Successful smaller companies that attempt to grow to scale usually do not succeed. I’m Rick Williams. I sit on the board of directors of technology companies and advise company leaders as they make key decisions on the path to growth and success.
Some companies are founded by teams with a goal of growing to scale with a high-potential product. Others have been successful as smaller companies and the leadership team believes that their business model can be successful in a larger geographical market by capturing a larger market share or developing related products. Whatever the starting point, few companies successfully grow to significant scale. Growth to scale is not a linear extension of your company’s path to success as a smaller firm. In this video, I will outline the barriers to growing larger and suggest some steps you can take to improve your chances of success when you take this path.
Why Is Growth So Difficult?
The first question is, why is growth to a significantly larger size so difficult? Key characteristics of every company include its leadership, business and economic model, demand for its products, control or an accounting system, and access to capital. You may have mastered these core elements for a successful smaller company, but each will have to be transformed in order for your firm to succeed as a larger company. You will need to define what the company must look like in these categories and you’ll need to transition the operations of the company in each of these categories at roughly the same time.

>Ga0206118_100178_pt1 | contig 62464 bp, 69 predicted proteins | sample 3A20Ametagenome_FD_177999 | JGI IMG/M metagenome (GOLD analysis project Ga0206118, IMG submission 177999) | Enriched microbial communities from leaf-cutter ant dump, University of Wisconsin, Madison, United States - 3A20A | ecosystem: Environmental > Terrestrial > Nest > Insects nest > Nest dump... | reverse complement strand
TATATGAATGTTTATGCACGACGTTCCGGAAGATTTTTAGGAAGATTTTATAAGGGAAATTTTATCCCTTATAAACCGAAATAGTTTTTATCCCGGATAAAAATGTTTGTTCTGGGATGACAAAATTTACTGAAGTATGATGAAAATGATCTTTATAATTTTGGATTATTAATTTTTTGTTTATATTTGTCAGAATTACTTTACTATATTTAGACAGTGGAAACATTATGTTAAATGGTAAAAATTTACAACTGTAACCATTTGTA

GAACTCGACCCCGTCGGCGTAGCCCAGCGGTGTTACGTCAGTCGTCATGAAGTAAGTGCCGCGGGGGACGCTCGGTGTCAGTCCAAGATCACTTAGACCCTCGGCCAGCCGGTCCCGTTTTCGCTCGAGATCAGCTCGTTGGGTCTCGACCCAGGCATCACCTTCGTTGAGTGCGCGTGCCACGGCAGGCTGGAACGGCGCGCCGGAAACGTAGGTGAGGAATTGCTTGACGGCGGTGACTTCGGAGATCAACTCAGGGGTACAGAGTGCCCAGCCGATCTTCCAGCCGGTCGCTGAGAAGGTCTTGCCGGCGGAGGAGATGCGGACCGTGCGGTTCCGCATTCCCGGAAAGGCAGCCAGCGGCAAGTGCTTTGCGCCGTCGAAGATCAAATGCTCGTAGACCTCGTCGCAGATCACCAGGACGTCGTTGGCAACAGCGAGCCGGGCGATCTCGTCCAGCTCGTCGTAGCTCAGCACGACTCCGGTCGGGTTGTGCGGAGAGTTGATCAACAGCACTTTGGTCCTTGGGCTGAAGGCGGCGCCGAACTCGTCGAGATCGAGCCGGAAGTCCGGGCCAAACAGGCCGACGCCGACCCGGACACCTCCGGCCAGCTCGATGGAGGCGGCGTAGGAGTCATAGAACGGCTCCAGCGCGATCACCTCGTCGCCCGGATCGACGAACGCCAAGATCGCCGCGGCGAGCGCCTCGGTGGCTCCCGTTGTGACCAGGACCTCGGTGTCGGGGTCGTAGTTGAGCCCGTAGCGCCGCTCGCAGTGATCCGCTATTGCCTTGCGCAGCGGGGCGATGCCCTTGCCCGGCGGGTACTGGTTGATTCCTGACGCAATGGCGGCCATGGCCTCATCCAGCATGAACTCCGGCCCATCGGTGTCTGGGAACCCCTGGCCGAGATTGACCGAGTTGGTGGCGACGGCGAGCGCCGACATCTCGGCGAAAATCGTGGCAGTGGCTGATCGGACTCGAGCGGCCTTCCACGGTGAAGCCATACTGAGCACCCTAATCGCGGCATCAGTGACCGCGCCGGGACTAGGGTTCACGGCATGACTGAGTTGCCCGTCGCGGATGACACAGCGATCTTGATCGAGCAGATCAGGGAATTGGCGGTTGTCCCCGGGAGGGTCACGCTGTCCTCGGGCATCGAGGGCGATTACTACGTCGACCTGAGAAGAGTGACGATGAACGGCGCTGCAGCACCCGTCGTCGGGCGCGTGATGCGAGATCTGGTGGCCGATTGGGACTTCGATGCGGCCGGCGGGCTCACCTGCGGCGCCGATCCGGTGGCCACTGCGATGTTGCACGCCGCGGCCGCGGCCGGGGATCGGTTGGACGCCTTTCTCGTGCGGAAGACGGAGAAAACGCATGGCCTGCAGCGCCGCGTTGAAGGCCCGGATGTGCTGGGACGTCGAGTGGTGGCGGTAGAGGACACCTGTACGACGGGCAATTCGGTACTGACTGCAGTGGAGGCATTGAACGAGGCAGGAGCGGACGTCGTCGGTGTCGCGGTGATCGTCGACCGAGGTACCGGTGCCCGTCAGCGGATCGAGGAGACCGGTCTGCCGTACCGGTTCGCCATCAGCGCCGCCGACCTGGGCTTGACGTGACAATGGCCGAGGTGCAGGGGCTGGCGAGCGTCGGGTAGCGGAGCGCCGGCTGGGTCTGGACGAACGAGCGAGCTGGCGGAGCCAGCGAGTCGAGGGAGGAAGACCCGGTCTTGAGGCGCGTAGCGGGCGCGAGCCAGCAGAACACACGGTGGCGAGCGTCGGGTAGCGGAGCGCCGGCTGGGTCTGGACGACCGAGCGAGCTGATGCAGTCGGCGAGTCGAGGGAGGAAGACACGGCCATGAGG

A barrier for many companies is that their business models are not scalable. Products that can be produced and delivered to a modest number of customers cannot be delivered to a large number of customers. Examples are when the CEO of the company is the primary salesman and has a relationship with many of the customers, or products must be customized to individual customer requirements.
The first step on your path to growth is creating what I call a growth-to-scale profile for your company. This is what the company will look like when it has gotten to $50 or $100 million in revenue. Include each of the characteristics I mentioned: leadership, business model, etc. There may be other essential characteristics unique to your company.